Morning Edition
Morning Edition
Wednesday, March 30, 2011

Minnesota Public Radio Stories

  • First crest ebbs, but flooding not over for southwest Minnesota
    Most rivers across southwest Minnesota continue to fall this morning as the first of what may be a two-crest flooding season ebbs. So far the damage in that region has been much less than expected. However, the extended flood season could have impacts on spring planting and crop yields.7:20 a.m.
  • Maryann SumiCollective bargaining battle continues in Wisconsin
    The battle over a new Wisconsin law that strips most public workers of their collective bargaining rights continues. And it's getting pretty complicated. Governor Scott Walker signed the bill into law, but a court order is blocking it from going into effect.8:25 a.m.
  • Minnesota higher education facing deep cuts
    Minnesota is facing one of the largest higher education cuts in state history. The House and Senate passed education budget bills yesterday. Critics say the bills roll funding for colleges and universities back to 1998 levels, even though they already serve thousands more students. Some of the most heated debate has come from Republican amendments in both houses that would ban the use of state and federal funding for cloning.8:40 a.m.
  • State parkMinn. lawmakers cut environmental programs
    The Minnesota Department of Natural Resources says it would have to close between five and 10 state parks, and offer reduced services at others, under budget bills passed by the Republian-led House and Senate Tuesday.8:45 a.m.

National Public Radio Stories

  • Syrians Flee As Government Acts Against Protesters
    Renee Montagne talks with James Hider, the Middle East bureau chief for the Times of London, who is in Amman, Jordan. He's been spending time on the Syrian border talking to the stream of Syrian refugees.
  • In Libyan Capital, Reporters Encounter The Surreal
    Foreign journalists covering events in the Libyan capital, Tripoli, are facing increased government pressure. The regime's tactics are a kind of relentless psychological warfare that can seem absurdly funny at times. But journalists are worried that the incitement could lead to violence.
  • FDA Probes Link Between Food Dyes, Kids' Behavior
    The Food and Drug Administration is meeting Wednesday and Thursday to examine whether artificial food dyes cause hyperactivity in children. Recent studies have drawn this link, causing some experts to call on the FDA to ban the dyes — or at least require a warning label.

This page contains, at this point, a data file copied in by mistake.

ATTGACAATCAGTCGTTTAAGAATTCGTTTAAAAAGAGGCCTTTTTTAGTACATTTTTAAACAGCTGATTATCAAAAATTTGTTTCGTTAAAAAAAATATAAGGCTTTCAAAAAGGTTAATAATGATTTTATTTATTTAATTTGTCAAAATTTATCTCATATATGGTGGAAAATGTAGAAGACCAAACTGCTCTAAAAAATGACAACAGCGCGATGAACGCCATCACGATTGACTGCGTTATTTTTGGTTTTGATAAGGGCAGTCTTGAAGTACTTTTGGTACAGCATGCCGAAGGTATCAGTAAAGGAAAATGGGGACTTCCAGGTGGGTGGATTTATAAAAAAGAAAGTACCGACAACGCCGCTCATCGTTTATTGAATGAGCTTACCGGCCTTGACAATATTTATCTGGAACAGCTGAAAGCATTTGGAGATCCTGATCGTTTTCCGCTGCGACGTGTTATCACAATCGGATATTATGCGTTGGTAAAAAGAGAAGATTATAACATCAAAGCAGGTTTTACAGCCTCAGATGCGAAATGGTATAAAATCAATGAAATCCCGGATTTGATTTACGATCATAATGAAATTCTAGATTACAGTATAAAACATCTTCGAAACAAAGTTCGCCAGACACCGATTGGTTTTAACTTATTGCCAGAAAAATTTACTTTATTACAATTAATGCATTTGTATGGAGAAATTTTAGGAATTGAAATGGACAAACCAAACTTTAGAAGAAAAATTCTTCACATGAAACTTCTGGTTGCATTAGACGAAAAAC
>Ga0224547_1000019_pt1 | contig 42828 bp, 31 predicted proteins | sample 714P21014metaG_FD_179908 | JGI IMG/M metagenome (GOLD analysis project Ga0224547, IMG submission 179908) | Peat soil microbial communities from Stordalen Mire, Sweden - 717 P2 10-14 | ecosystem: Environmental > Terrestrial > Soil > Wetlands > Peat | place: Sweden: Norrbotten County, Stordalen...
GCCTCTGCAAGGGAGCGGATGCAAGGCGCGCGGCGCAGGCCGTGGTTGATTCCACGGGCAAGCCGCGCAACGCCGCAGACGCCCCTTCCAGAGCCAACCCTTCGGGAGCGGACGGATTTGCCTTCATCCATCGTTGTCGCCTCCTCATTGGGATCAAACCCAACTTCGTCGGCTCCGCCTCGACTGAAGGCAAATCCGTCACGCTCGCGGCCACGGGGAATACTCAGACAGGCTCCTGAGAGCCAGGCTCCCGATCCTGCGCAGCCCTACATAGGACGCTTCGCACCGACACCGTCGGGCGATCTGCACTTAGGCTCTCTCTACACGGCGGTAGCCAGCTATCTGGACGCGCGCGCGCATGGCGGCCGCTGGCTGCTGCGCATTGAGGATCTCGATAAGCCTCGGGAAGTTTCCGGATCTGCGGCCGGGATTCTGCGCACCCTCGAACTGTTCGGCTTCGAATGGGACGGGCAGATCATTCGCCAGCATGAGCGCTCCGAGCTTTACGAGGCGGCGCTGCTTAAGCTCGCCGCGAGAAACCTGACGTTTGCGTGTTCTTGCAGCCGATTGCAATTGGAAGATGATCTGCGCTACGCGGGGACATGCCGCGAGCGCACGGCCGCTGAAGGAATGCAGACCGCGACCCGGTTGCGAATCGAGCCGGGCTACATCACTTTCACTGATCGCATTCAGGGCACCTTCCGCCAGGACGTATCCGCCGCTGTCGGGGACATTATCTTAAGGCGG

• Answers To Census' Race Question Changes Over Time
    Census figures show the Hispanic population in the United States now accounts for more than half of the nation's growth in the past decade. But how to classify and measure Hispanics in the Census is complicated, since they are an ethnicity not a race. Ruben Rumbaut, a professor of sociology at the University of California at Irvine, talks to Steve Inskeep about the predicament.
  • Connecticut Poised To Repeal Death Penalty
    Illinois repealed its death penalty law earlier this month, and Connecticut looks ready to do the same. Supporters of the death penalty are hoping that timing will be on their side. A very high profile murder case goes to trial just as legislators in Hartford are debating the abolition of capitol punishment.
  • Everyday Radiation Exposure Is A Tiny Health Risk
    We've heard about radiation from the damaged nuclear reactors in Japan reaching U.S. shores. Professor Peter Caracappa, of the Rensselaer Polytenchic Institute, talks to Renee Montagne about different types of radiation people encounter and how to weigh the risks.
  • Movie Mutants Give A Face To Our Nuclear Fears
    Within the first few days of the threefold tragedy in Japan, Wikipedia trend-spotters noticed a startling spike in searches ... for "Godzilla." The radioactive monster is just one on-screen incarnation of human anxiety in a nuclear age.
  • Japanese Carmakers Struggle With Parts Logistics
    Honda will start reducing production at North American factories Wednesday because of a shortage in parts. Toyota is asking U.S. car dealers to stop ordering certain replacement parts made in Japan — it's worried about running out of them. Carmakers still have supply chain problems because of this month's earthquake and tsunami.
  • Japan Crises, Gas Prices May Hurt April's Car Sales
    Auto sales can say a lot about the state of the economy and where it is heading. U.S. carmakers announce their sales figures for March this week. The numbers are expected to continue a relatively strong trend. But auto industry insiders worry recent headlines will hurt Detroit's bottom line.
  • Automakers Up The 'Cool Factor' For Minivans
    Chrysler invented the minivan 27 years ago. But after being wildly popular for years, the segment has lost customers — first to SUVs and then to crossovers. Now minivans are getting a makeover. They're more practical and convenient than ever before, and companies are trying to boost the minivan's sex appeal.

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